- Am I going to be able to take that trip I’ve been saving for?
- How am I going to get to work?
- I really don’t understand what God is doing there. When is He going to get around to answering me?
- How long do I have to wait to be healed of this?
- Will I ever have a baby?
- Why is God not changing her heart?
- Will my teenager ever make good choices?
I think we want answers from the great Puzzle Solver in the sky, but we also forget that He alone sets them into place. David reminds us that God was first the Puzzle Maker. The same God who created the universe is also very much aware of us.
Not only that, He gave us an important role.
Psalm 8:3-9, ESV, David speaking
When I look at your heavens, the work of your fingers, the moon and the stars, which you have set in place,
what is man that you are mindful of him, and the son of man that you care for him?
Yet you have made him a little lower than the heavenly beings and crowned him with glory and honor.
You have given him dominion over the works of your hands; you have put all things under his feet,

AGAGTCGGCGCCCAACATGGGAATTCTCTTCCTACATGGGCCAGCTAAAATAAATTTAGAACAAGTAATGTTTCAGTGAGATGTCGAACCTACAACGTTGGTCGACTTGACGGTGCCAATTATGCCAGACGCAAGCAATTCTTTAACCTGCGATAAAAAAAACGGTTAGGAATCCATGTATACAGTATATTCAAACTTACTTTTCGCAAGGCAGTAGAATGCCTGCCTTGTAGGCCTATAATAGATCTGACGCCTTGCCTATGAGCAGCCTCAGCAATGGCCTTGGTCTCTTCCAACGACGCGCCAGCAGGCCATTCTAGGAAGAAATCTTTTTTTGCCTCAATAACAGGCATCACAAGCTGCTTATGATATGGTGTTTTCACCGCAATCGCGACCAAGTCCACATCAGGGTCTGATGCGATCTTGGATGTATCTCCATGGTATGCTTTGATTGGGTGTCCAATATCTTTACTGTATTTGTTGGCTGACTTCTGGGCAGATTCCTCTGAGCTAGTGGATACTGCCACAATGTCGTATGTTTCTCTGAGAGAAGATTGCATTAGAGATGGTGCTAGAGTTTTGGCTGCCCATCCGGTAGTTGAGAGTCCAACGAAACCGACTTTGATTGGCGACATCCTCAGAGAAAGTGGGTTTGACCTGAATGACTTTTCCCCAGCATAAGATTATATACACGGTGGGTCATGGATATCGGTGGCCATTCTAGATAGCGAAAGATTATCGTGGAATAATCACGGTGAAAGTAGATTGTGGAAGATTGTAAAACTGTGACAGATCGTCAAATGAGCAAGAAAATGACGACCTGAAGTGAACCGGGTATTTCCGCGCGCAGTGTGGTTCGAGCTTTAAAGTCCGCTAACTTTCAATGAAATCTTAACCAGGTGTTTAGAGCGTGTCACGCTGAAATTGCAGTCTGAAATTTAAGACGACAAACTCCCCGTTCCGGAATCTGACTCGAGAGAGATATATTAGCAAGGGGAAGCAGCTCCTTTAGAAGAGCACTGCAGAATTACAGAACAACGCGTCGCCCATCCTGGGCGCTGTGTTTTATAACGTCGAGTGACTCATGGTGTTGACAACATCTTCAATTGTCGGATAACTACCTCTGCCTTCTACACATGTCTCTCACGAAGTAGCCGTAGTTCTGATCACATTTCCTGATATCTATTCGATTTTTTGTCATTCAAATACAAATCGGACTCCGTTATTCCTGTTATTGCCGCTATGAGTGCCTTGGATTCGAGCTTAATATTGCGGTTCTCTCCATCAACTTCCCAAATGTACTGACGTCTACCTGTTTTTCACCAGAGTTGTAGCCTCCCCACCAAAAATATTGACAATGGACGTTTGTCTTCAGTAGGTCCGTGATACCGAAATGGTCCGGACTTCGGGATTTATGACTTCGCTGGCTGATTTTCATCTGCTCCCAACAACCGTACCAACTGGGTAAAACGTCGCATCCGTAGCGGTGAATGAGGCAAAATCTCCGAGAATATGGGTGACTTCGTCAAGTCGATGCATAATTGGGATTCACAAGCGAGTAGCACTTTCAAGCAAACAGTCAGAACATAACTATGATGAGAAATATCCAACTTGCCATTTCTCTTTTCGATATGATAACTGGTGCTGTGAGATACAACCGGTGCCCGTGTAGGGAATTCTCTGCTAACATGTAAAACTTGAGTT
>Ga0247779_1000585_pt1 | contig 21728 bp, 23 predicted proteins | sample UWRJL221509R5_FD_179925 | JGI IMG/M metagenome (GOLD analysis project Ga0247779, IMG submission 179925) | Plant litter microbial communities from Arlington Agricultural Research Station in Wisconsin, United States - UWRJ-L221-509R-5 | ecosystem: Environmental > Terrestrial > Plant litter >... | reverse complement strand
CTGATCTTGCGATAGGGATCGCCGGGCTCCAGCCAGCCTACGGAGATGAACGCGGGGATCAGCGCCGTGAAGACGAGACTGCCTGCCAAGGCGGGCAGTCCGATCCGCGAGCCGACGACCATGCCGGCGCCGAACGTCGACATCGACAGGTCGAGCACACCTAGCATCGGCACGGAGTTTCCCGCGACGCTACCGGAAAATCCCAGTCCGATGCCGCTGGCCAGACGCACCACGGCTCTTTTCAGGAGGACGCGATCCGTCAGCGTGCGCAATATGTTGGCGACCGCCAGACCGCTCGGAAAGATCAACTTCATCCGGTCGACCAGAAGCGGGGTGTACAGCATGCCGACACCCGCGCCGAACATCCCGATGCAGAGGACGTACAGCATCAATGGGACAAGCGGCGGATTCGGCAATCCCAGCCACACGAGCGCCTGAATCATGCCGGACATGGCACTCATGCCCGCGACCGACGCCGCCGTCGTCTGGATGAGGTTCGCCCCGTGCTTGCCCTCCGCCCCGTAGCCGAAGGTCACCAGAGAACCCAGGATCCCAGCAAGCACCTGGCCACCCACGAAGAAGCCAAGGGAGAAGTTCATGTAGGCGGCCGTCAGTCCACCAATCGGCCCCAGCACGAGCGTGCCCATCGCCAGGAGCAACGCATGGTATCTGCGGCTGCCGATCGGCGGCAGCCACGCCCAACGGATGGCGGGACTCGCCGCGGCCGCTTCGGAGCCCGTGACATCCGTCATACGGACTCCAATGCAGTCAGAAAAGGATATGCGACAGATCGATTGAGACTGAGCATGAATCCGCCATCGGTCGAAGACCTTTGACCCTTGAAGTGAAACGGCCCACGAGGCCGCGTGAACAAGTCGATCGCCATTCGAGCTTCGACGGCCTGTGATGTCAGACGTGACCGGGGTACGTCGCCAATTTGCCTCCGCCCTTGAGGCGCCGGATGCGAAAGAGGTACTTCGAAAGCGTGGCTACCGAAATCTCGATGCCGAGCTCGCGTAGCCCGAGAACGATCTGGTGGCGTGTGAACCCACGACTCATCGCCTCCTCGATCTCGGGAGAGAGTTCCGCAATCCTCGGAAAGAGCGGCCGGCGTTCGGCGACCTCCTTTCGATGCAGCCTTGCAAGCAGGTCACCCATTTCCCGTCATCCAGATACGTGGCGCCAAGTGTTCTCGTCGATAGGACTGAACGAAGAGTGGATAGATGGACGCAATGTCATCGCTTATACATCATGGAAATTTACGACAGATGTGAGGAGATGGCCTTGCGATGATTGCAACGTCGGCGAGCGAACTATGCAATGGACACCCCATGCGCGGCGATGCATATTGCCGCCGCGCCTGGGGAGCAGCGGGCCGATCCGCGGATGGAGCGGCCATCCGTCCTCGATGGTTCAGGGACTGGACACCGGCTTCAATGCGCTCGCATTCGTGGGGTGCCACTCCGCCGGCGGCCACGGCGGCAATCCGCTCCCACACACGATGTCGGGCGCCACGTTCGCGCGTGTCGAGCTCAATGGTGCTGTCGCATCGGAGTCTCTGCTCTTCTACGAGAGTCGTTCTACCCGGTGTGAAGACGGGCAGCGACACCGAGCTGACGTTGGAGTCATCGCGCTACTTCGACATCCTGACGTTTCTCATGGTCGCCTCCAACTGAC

all sheep and oxen, and also the beasts of the field,
the birds of the heavens, and the fish of the sea, whatever passes along the paths of the seas.
O LORD, our Lord, how majestic is your name in all the earth!
I’m thinking that if He can put all of this into place, He might have a bit more wisdom about the timing and connections in our lives than we have.
That sure is so nice to read, but what about when those troubling questions, problems, and unfulfilled dreams settle into our hearts and take up residence? What then?
I don’t know about you, but if I get quiet and really reflect on different seasons in my life when I simply could not understand why certain people did not step up to the plate when I thought they should, I find other pieces He laid into place that fit perfectly. Not having the wrong piece made room for the right one. If you struggle to understand why you can’t activate people in your life like a video game avatar, think about how misplaced they would be in a spot God designed for someone else. Instead of smooth edges interlocking, the ongoing friction created by a misplaced piece could have long-term unpleasant effects. We want God’s assigned people in our personal dramas, don’t we?